Prof Kossowska, could you please introduce yourself?
I’m a professor in psychology at the Jagiellonian University, working as the Head of the Social Psychology Unit and Centre for Social Cognitive Studies in Kraków. I’m interested in the cognitive but also motivational underpinnings of complex phenomena, such as political beliefs, political polarisation and inequalities. At the centre, we use behavioural, neurocognitive and psychophysiological approaches to study those phenomena.
You are working on a project on knowledge resistance. What does that look like in the real world?
Knowledge resistance is the failure to accept available knowledge. Most people sometimes make a decision based on invalid knowledge but some deliberately deny science and scientific evidence and as a consequence, they don’t use knowledge as the basis for their decisions. On the contrary, they tend to create “alternative facts” and/or actively disseminate of fake news and disinformation.
Those behaviours can have a real, dangerous impact on others. For example, if a small group of people says that vaccinations are wrong, they will impact not only themselves but also others, especially vulnerable people. Another example can be found in the perceptions of minorities, which can transform into real, harmful behaviours towards minority groups.
On a societal level, democracy needs people to be well-informed. If the people cannot make a decision based on true knowledge, it undermines the whole democratic system. We observe it across the world as the rise of populism, the rise of polarisation, the rise of autocratic governments and movements—that’s the impact of knowledge resistance.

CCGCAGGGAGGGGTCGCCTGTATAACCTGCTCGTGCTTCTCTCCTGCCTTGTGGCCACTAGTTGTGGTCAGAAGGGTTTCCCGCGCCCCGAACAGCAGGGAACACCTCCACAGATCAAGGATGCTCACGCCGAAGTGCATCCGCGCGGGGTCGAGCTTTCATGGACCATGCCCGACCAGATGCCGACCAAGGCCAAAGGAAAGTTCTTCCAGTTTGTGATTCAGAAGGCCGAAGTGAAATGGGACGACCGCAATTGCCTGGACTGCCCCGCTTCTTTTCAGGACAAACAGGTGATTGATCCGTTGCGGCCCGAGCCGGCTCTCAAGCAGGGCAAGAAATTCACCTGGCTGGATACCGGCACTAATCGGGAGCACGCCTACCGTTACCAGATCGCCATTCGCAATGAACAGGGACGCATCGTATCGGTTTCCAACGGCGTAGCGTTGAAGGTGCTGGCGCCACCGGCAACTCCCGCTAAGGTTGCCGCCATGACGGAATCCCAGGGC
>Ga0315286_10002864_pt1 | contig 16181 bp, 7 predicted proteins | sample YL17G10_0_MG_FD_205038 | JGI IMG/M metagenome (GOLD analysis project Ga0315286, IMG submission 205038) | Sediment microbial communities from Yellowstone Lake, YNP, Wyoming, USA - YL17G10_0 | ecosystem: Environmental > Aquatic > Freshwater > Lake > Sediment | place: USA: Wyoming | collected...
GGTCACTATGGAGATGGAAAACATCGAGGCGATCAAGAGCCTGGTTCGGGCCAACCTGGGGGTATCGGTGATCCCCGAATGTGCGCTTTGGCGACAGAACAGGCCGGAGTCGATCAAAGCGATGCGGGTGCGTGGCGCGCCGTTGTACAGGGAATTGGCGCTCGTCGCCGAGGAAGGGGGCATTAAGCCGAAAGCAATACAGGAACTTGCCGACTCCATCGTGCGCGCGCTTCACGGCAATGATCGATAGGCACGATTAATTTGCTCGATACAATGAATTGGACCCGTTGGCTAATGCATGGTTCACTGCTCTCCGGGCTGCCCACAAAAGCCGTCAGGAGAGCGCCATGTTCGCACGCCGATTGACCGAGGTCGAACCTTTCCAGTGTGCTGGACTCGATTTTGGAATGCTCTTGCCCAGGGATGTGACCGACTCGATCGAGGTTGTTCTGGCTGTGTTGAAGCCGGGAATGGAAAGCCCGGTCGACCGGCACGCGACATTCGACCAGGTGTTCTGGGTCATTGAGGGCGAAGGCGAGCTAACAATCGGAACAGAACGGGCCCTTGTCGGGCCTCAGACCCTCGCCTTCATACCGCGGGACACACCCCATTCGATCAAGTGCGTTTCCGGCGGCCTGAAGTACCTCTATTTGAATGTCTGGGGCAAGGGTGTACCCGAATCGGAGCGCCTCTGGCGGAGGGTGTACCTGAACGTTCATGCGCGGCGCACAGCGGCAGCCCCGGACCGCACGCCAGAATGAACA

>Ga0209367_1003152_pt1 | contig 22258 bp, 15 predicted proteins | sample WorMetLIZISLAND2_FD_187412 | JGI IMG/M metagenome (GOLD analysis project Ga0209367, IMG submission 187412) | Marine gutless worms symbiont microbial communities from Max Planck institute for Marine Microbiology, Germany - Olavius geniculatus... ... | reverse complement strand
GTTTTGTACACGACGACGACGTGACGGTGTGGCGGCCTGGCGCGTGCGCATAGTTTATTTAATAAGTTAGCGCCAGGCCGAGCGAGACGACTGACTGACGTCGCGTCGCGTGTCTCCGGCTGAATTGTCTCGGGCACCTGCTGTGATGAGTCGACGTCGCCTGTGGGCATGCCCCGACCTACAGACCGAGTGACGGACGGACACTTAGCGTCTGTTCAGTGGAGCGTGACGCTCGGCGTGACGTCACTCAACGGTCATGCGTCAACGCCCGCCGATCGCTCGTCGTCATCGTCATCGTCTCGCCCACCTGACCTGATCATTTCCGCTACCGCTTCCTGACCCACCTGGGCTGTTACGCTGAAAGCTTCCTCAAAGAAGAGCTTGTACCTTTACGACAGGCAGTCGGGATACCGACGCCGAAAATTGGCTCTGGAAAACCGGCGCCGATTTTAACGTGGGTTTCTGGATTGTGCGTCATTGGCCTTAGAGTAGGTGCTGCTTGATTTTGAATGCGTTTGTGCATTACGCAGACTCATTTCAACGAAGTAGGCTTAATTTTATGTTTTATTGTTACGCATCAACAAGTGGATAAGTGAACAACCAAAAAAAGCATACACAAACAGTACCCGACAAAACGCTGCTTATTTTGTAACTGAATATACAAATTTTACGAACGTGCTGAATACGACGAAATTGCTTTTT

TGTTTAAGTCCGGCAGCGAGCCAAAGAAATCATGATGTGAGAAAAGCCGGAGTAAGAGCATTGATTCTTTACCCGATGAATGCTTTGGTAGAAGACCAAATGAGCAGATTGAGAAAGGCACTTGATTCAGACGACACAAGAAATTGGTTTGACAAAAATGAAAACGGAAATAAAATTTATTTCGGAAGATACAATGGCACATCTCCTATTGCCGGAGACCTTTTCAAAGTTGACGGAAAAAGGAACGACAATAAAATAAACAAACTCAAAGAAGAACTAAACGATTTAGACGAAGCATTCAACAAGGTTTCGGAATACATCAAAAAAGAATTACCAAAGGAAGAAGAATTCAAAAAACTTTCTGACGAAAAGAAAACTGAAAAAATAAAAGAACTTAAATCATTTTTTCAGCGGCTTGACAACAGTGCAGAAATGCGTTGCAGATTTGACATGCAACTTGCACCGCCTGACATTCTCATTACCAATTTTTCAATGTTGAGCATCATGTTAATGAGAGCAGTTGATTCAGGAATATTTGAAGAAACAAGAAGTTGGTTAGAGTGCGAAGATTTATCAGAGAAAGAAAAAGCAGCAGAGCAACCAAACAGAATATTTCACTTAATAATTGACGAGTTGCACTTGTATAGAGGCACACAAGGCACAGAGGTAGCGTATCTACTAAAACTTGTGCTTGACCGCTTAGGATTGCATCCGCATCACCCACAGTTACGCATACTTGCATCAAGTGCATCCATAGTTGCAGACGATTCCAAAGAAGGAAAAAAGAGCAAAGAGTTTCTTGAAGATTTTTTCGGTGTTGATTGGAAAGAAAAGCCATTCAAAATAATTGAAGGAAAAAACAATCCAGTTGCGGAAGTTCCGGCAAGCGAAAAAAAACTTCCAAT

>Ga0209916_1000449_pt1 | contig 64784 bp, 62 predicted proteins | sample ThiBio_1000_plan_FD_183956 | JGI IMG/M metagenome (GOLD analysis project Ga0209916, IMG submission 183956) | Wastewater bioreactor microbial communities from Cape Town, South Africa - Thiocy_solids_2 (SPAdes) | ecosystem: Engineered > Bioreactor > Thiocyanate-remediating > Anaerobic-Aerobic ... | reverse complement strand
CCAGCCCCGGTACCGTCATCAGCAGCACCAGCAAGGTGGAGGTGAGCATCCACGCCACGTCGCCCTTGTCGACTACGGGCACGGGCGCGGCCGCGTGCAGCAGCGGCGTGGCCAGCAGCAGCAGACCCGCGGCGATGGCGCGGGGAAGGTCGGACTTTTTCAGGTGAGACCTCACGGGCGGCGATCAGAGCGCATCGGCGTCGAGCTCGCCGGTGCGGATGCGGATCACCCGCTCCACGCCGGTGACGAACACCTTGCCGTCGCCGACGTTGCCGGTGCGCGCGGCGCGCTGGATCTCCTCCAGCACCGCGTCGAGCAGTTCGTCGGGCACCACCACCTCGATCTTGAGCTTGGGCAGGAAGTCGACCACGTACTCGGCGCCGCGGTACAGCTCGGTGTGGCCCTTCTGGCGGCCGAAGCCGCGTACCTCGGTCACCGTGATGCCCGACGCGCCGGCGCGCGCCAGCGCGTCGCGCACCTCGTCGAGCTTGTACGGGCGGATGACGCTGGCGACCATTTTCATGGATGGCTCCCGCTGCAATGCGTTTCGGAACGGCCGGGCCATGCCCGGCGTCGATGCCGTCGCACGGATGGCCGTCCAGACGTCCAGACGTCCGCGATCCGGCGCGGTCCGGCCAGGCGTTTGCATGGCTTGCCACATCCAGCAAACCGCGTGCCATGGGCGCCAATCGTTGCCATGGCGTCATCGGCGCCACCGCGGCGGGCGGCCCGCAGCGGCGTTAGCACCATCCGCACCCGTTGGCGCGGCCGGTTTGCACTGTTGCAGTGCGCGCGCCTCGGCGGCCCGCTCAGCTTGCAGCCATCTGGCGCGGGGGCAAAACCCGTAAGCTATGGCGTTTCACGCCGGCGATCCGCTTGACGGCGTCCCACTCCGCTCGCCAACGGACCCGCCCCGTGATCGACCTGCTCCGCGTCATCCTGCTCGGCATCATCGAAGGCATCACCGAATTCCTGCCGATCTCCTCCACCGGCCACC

Is knowledge resistance a recent thing or a feature of human nature?
I think the phenomenon is strictly related to being human, so it’s not new, but what is new is the scale of those behaviours, which has increased because of digitalisation. Information is everywhere and it’s not easy to say if that information is valid or not. There used to be clues offered by the authorities or the media, but the media environment has also changed. They are no longer gatekeepers who can say for sure that this is credible but that is not credible.
What is more, we observe general distrust in experts as legitimate and official sources of information and a tendency to resist the authority of scientific institutions, scientists, and the knowledge they produce. Thus, anti-knowledge and pseudo-theories are spread quickly through online communities. As a result, people are ready to rely on unverified information, which has a major impact on their health and lives.
It’s important to promote the fact that science is a process and uncertainty is an inherent element of it
Would you say it’s an aim of your research to not only understand knowledge resistance behaviours but to influence them?
Yes, the aim is to collect as much important information as possible to provide some solutions. It’s very ambitious. At the moment, it’s absolutely too soon. There is some research testing different approaches to ‘immunise’ people from fake news, but we’re far from being sure what kind of interventions would be effective. I hope after six years of very intense work that we will be able to say what kind of action needs to be taken, in what contexts and aimed at what groups.
Scientific evidence is often nuanced and difficult to understand, how does that feature into it?